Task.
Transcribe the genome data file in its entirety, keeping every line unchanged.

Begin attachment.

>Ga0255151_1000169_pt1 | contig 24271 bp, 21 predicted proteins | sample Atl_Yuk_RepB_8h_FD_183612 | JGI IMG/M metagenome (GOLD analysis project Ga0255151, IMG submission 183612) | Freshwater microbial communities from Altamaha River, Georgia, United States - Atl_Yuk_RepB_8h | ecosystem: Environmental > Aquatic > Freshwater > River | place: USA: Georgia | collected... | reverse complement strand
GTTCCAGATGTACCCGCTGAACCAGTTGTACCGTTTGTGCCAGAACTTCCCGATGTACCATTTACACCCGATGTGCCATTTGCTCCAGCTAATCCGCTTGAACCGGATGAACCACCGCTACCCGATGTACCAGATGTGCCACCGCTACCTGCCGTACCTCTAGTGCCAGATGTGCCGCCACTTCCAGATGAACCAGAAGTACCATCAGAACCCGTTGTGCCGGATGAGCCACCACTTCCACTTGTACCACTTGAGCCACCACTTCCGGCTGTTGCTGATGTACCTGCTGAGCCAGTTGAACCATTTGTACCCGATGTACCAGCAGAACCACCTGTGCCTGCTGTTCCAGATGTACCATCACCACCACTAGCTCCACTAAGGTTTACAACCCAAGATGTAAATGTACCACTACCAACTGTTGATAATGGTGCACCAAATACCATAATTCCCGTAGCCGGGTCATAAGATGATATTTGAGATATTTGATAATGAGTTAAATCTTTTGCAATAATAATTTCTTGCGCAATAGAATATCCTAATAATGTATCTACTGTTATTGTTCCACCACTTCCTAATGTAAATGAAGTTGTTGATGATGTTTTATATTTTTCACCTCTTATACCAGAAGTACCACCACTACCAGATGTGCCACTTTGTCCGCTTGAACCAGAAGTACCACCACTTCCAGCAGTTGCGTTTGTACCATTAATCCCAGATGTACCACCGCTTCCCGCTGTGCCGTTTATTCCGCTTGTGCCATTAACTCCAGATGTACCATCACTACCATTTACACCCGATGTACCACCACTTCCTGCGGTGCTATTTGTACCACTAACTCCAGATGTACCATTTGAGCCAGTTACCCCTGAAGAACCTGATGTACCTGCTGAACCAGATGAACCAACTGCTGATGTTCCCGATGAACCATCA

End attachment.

>Ga0255151_1000169_pt1 | contig 24271 bp, 21 predicted proteins | sample Atl_Yuk_RepB_8h_FD_183612 | JGI IMG/M metagenome (GOLD analysis project Ga0255151, IMG submission 183612) | Freshwater microbial communities from Altamaha River, Georgia, United States - Atl_Yuk_RepB_8h | ecosystem: Environmental > Aquatic > Freshwater > River | place: USA: Georgia | collected... | reverse complement strand
GTTCCAGATGTACCCGCTGAACCAGTTGTACCGTTTGTGCCAGAACTTCCCGATGTACCATTTACACCCGATGTGCCATTTGCTCCAGCTAATCCGCTTGAACCGGATGAACCACCGCTACCCGATGTACCAGATGTGCCACCGCTACCTGCCGTACCTCTAGTGCCAGATGTGCCGCCACTTCCAGATGAACCAGAAGTACCATCAGAACCCGTTGTGCCGGATGAGCCACCACTTCCACTTGTACCACTTGAGCCACCACTTCCGGCTGTTGCTGATGTACCTGCTGAGCCAGTTGAACCATTTGTACCCGATGTACCAGCAGAACCACCTGTGCCTGCTGTTCCAGATGTACCATCACCACCACTAGCTCCACTAAGGTTTACAACCCAAGATGTAAATGTACCACTACCAACTGTTGATAATGGTGCACCAAATACCATAATTCCCGTAGCCGGGTCATAAGATGATATTTGAGATATTTGATAATGAGTTAAATCTTTTGCAATAATAATTTCTTGCGCAATAGAATATCCTAATAATGTATCTACTGTTATTGTTCCACCACTTCCTAATGTAAATGAAGTTGTTGATGATGTTTTATATTTTTCACCTCTTATACCAGAAGTACCACCACTACCAGATGTGCCACTTTGTCCGCTTGAACCAGAAGTACCACCACTTCCAGCAGTTGCGTTTGTACCATTAATCCCAGATGTACCACCGCTTCCCGCTGTGCCGTTTATTCCGCTTGTGCCATTAACTCCAGATGTACCATCACTACCATTTACACCCGATGTACCACCACTTCCTGCGGTGCTATTTGTACCACTAACTCCAGATGTACCATTTGAGCCAGTTACCCCTGAAGAACCTGATGTACCTGCTGAACCAGATGAACCAACTGCTGATGTTCCCGATGAACCATCA